Moving after five years to a more conventional university lectureship and college fellowship at St. Peter’s College, Oxford, allowed me greater scope still to teach American History, in particular the popular undergraduate Special Subject at Oxford on ‘Slavery and the Crisis of the Union 1854-75’. Building American History from the bottom up – by generating student interest and demand for this and other courses on the United States – has been one of the most satisfying (if arduous) aspects of my career. I enjoyed the breadth of tutorial work as well: to teach British, American and sometimes even modern European History was a challenge few young historians now face. But it led to some enjoyable research and learned articles on comparative and transatlantic history, and I have continued to favour breadth in the undergraduate curriculum and also in the training of future academic historians. During this time I supervised a range of doctoral theses as well and in my case the range was indeed broad: from studies of Ruskin’s posthumous influence to British diplomacy in Texas between 1836 and 1845 (when Texas was a republic in its own right) and from American financial diplomacy during the Civil War to the ‘Southern Lumber Industry 1870-1920’, an early exercise in multi-disciplinary environmental history.
Ten years ago, on its publication in 2004, I became the editor (alongside the role of college tutor) of the Oxford Dictionary of National Biography. It had been designed by the late Colin Matthew, Gladstone’s biographer, brought to publication by Sir Brian Harrison, and it combined the work of more than ten thousand contributors in the longest single work ever published in English. The Oxford DNB is a compilation, online and in print, of more than fifty thousand biographical essays on more than sixty thousand people who have contributed to British history over two millennia. The scope of the work, and its variety, once more demanded breadth – but I needed help! Colleagues could tell me of medieval bishops, early modern poets, and twentieth century scientists: my three children were required to keep me up to scratch on figures from popular culture, for they are also included in the Oxford DNB. It was stimulating work in which I especially enjoyed ‘taking the Dictionary on the road’ and demonstrating its remarkable potential to unlock the past to local historical societies and civic groups.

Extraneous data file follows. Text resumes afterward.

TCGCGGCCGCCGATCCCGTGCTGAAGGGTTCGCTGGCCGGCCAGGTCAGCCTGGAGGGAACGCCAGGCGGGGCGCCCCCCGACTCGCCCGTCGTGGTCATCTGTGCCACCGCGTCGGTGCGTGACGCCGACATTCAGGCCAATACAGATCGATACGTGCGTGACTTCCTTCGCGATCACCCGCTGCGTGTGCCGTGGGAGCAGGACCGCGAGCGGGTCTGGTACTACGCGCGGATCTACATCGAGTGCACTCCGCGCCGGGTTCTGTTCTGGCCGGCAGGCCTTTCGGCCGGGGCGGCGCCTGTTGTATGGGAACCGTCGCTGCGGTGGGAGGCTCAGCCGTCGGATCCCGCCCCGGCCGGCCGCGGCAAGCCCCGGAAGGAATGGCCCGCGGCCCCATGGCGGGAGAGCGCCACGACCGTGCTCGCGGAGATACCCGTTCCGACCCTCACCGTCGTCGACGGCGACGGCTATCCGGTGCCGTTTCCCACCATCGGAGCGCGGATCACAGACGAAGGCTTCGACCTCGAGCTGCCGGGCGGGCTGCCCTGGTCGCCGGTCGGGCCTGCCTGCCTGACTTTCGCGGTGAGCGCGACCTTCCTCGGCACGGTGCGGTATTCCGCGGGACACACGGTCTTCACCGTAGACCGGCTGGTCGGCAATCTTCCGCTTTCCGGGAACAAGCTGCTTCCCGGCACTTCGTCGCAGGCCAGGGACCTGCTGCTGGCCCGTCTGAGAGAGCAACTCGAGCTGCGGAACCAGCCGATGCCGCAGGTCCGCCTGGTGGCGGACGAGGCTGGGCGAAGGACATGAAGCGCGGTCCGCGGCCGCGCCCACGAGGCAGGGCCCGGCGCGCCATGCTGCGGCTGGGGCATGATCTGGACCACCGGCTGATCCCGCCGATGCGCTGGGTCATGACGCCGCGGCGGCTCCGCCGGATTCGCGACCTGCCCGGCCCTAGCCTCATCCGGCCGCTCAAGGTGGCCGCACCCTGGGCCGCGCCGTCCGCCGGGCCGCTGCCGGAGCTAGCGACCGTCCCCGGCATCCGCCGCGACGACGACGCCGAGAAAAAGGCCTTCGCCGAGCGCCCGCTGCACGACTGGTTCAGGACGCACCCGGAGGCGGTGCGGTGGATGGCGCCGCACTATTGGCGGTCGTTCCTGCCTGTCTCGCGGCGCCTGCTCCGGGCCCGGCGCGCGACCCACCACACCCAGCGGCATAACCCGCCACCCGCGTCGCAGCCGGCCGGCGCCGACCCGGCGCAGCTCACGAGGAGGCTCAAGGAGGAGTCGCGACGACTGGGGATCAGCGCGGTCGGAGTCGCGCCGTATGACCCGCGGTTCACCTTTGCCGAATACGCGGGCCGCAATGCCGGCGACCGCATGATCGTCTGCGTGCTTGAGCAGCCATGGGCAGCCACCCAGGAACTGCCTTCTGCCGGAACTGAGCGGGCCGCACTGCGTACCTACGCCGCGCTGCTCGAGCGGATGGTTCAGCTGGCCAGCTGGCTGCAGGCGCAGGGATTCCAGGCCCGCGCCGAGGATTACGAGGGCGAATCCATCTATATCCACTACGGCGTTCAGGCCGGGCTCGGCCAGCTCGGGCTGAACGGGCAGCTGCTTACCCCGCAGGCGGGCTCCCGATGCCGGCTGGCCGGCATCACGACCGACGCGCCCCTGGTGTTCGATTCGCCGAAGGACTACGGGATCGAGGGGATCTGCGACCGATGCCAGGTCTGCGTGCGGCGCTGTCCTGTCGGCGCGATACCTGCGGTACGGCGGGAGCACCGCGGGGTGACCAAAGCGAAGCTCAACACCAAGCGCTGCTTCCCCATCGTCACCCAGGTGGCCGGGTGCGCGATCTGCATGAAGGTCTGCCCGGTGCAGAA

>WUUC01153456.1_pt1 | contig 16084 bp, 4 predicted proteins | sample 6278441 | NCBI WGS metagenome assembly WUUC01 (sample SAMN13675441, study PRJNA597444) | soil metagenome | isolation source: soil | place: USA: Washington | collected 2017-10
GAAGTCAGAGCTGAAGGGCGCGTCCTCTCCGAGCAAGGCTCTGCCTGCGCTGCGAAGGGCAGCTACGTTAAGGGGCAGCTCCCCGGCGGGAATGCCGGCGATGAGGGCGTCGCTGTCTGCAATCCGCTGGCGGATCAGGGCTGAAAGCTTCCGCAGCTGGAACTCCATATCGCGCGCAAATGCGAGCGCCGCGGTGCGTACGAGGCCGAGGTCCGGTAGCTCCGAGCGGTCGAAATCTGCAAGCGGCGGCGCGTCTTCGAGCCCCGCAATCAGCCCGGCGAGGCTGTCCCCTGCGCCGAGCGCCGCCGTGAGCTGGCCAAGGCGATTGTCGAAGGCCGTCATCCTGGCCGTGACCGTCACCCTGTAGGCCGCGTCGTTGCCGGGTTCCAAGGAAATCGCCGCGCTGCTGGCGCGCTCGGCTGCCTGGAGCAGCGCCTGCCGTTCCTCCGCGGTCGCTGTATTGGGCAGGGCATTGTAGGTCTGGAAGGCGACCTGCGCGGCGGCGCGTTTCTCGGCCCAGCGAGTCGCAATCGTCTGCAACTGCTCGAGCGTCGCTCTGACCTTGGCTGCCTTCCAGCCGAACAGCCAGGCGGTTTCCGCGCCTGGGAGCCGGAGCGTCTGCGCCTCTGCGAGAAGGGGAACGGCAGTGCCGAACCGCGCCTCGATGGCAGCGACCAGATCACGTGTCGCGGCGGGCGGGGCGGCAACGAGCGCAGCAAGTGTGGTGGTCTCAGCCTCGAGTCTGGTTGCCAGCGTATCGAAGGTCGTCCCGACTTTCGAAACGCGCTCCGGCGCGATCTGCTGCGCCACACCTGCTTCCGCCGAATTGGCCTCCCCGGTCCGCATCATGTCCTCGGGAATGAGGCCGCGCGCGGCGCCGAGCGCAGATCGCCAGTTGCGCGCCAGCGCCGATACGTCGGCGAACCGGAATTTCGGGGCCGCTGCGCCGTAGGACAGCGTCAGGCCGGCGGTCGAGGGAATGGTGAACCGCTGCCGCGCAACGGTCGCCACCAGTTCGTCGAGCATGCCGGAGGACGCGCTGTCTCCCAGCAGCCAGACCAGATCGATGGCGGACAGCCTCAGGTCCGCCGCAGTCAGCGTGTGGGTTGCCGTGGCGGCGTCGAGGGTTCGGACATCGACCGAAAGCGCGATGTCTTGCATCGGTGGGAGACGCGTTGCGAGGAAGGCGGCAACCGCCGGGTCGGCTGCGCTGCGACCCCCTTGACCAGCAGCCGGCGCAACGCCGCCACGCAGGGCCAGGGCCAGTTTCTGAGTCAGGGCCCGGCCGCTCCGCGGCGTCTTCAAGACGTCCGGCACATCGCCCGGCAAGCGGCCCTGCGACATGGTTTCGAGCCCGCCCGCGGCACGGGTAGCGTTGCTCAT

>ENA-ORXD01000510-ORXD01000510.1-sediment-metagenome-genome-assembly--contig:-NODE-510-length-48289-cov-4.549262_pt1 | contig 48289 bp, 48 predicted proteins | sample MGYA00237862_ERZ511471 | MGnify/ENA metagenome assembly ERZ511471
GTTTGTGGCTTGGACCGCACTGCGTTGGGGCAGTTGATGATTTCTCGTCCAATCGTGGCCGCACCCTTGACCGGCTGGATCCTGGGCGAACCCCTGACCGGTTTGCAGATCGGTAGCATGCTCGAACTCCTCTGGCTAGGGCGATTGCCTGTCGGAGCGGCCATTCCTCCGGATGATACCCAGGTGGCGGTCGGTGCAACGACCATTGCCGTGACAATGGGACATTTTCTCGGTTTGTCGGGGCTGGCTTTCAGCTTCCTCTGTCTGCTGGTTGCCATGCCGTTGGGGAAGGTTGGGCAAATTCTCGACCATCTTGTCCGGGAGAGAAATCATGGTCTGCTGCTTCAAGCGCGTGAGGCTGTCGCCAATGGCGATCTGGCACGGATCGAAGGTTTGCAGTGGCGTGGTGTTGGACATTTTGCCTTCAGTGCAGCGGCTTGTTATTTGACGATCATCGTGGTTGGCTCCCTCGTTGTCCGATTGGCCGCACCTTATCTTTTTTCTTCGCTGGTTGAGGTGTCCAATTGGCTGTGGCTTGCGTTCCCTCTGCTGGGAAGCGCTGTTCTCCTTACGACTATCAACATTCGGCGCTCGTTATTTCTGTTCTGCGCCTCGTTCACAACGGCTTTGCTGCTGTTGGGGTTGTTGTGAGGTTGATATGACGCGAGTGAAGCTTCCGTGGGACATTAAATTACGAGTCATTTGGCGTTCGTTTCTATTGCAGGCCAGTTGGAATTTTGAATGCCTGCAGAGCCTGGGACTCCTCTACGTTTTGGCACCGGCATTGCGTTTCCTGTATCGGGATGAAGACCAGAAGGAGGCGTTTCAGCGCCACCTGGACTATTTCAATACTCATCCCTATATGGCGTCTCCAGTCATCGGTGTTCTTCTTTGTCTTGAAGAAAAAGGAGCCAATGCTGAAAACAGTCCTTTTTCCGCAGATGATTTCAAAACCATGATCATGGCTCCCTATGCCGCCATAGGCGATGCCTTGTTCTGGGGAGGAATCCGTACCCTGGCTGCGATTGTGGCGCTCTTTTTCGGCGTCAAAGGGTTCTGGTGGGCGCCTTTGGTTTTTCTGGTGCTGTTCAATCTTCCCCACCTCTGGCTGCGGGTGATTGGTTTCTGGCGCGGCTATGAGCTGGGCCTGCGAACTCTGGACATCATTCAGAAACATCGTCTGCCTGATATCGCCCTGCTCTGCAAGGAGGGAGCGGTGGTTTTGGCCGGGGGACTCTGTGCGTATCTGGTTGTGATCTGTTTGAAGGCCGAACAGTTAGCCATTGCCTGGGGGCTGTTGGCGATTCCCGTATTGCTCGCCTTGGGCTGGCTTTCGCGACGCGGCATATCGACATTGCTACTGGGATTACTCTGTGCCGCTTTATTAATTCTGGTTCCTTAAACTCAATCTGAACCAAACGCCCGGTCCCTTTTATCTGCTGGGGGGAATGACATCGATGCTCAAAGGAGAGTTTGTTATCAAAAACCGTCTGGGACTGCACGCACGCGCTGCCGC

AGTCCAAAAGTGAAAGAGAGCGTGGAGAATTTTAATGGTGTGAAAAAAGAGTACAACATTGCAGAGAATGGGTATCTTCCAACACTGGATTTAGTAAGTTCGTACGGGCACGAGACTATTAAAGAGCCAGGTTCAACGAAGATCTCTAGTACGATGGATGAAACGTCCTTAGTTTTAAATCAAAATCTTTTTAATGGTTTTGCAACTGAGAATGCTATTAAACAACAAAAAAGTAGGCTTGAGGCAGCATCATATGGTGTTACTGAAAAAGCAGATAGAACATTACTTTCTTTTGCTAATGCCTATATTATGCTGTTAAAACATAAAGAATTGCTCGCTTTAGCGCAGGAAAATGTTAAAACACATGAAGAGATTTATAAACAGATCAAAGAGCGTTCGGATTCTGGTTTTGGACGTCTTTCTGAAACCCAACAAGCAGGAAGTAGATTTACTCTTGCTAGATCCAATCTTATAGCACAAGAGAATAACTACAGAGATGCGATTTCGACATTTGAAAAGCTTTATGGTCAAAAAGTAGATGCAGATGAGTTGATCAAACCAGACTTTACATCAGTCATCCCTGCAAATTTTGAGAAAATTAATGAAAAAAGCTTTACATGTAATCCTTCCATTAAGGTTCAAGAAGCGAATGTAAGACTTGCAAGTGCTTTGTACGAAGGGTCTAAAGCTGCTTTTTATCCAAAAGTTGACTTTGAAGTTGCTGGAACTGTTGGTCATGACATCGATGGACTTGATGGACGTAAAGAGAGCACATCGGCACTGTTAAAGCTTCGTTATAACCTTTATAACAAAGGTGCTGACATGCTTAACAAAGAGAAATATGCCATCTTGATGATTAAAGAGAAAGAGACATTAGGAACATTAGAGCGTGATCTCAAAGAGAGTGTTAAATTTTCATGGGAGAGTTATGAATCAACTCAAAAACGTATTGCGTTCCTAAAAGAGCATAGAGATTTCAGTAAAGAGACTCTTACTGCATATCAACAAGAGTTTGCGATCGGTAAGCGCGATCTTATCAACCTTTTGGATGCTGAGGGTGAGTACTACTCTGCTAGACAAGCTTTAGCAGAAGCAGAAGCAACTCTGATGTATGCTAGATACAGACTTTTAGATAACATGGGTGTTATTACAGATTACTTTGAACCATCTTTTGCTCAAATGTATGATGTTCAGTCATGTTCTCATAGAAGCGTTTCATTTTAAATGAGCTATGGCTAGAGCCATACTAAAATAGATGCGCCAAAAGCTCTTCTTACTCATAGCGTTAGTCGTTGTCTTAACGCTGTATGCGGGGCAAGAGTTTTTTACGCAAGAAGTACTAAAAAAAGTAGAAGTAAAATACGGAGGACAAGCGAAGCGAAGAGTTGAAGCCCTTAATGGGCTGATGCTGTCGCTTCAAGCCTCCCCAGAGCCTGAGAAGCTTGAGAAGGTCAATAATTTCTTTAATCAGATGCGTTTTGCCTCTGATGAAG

After 29 years in Oxford the move to the IHR feels like a natural next step, combining breadth and depth, and giving me the opportunity to use the experience of teaching, supervising and writing academic History in encouraging and stimulating others. The IHR has more than 20 Junior Research Fellows at any one time; it is the home of many different historical projects covering all periods, medieval, early modern and modern; it hosts the most ambitious (and still very cosmopolitan) historical research seminars; and it puts on cutting-edge conferences. It is the natural focus for History and historians in London and has a national and international role to play in presenting British research to the world. There could be no better preparation for this than to have taught all those stimulating and demanding evening classes in the home counties before the most discerning (and best read) students I’ve ever encountered. As I have come to understand, if you can cut it in Great Missenden, you can cut it anywhere.